The origin of the universe is one of the greatest unanswered questions in the history of mankind. Humans have been debating it for thousands of years, and every religion attempts to posit a different explanation. Questions about the origin of the universe – or, indeed, the origin of reality in general – are challenging for science to tackle head-on. The simple answer is: we don’t know. We may never know exactly how the universe was formed or what, if anything, came before it, although science does have a few ideas to explore. However, not knowing the answer does not give us free range to make something up.
It’s human nature to be uncomfortable with the unknown. Historically, humans have filled these uncertain areas with a deity or other supernatural claims to explain what they have yet to discover. This creates a “god of the gaps,” wherein God is invoked as an explanation in events that humans don’t yet understand. The problem with this, of course, is that scientific knowledge is always expanding, and the gaps continue to grow smaller. We have identified many of the natural causes behind these gaps throughout our history and have yet to come across God in any of them. It’s possible that this pattern will continue in the future, leaving little room for God as a weak explanation, and the current monotheistic ideas of God will become as outdated for future generations as the Greek pantheon is today.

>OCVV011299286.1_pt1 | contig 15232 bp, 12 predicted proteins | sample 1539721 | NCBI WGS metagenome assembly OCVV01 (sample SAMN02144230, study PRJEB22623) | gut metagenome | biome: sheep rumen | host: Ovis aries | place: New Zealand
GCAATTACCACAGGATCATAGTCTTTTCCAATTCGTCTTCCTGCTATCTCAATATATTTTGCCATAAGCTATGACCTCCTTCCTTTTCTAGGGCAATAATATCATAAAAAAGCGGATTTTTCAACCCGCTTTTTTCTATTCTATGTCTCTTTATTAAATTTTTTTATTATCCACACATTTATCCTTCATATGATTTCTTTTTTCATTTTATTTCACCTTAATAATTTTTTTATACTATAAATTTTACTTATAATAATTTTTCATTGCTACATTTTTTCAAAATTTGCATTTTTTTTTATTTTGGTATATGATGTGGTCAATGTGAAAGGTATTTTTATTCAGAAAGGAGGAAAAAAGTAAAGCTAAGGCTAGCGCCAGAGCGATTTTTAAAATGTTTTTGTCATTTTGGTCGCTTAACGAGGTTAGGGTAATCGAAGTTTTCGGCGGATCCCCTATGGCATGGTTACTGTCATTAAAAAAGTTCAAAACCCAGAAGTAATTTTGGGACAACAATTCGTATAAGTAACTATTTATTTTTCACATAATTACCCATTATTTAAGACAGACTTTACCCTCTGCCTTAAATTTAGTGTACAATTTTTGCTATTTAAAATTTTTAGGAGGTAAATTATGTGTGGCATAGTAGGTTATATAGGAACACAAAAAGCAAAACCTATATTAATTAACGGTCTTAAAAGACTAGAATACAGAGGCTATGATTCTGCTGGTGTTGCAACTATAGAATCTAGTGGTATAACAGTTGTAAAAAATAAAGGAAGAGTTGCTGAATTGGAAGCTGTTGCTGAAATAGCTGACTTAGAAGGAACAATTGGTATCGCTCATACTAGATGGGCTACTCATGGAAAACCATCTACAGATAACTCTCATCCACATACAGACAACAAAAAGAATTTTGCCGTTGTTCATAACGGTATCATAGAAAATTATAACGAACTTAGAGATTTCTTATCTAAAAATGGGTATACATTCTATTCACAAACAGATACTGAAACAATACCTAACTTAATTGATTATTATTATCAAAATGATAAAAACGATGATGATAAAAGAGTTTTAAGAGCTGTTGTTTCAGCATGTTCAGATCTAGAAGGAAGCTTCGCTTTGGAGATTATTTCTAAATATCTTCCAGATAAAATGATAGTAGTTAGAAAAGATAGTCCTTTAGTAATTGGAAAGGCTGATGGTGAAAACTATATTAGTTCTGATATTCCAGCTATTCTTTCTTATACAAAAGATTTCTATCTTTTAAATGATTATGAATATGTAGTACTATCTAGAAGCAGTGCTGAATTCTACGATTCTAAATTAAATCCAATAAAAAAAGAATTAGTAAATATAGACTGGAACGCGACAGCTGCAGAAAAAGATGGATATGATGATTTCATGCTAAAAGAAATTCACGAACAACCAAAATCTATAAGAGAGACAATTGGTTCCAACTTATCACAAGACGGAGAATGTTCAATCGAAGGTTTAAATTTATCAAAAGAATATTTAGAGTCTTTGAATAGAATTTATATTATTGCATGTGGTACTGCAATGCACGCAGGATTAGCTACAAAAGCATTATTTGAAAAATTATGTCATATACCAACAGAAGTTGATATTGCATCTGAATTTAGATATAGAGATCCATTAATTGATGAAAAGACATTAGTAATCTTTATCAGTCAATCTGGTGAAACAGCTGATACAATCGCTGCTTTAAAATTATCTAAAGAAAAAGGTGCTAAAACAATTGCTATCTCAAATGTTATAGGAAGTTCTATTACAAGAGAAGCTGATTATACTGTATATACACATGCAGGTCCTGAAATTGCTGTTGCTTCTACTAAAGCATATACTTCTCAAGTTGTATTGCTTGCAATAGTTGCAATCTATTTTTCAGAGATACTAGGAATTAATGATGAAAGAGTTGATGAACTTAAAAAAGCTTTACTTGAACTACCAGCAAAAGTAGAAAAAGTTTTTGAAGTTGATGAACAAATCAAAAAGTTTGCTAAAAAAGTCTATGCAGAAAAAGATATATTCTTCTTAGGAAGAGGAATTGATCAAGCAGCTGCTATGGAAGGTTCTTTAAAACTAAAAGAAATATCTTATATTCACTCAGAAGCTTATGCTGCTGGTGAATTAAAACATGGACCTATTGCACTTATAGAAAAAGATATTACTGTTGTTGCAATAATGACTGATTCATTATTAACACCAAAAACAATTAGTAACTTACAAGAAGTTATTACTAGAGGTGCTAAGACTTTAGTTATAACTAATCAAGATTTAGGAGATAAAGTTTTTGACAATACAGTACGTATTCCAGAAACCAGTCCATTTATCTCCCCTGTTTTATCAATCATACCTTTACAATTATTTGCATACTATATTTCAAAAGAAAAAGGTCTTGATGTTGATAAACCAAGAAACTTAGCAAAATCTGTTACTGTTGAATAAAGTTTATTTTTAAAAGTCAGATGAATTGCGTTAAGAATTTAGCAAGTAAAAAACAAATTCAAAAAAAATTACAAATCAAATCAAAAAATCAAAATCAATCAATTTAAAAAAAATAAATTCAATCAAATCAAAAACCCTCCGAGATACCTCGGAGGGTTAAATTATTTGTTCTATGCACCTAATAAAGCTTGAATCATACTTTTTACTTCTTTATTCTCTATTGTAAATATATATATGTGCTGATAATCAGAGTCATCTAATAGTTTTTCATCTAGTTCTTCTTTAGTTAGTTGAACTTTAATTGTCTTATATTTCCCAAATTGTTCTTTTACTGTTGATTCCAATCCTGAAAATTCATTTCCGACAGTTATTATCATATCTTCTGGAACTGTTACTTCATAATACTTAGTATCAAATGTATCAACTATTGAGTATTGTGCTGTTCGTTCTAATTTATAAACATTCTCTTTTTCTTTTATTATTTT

The Prime Mover
The cosmological argument for God is an attempt to infer God’s existence from the known facts of the universe. Essentially, this argument states that because everything is derived by cause and effect, something must have caused the universe to be created. However, although many physical laws of the universe do generally work in a cause-and-effect way, that does not necessarily mean that God is the cause.
If you follow events backwards through time, you will always find a preceding event that led to it, but theists reason that this chain of events could not go on forever. Something must have started all of it into motion. Since events cannot cause themselves, something else must have existed first to cause all of these things.
This might seem like a reasonable argument, but it falls victim to the same problem as the hypothetical God behind the argument from design: if everything has a cause or a creator, then who created God? And who, then, created the entity that created God? Rather than solving the problem of infinite causality, the cosmological argument simply recreates the problem using different terms. God is used as an answer, but in reality, the issue of God simply raises new questions. You cannot solve a mystery by using a bigger mystery as the answer.
This issue falls prey to the “special pleading” fallacy, a specific type of hypocrisy that arises when someone realizes that the solution he’s offering fails to live up to the rules he’s already established (1). In this type of fallacy, the rules apply to everything but the arguer’s solution, which gets a special exception for the rule despite there being no clear reason why that exception should exist in the first place. If everything requires a creator, why doesn’t God? And if God does not require a creator, why must everything else?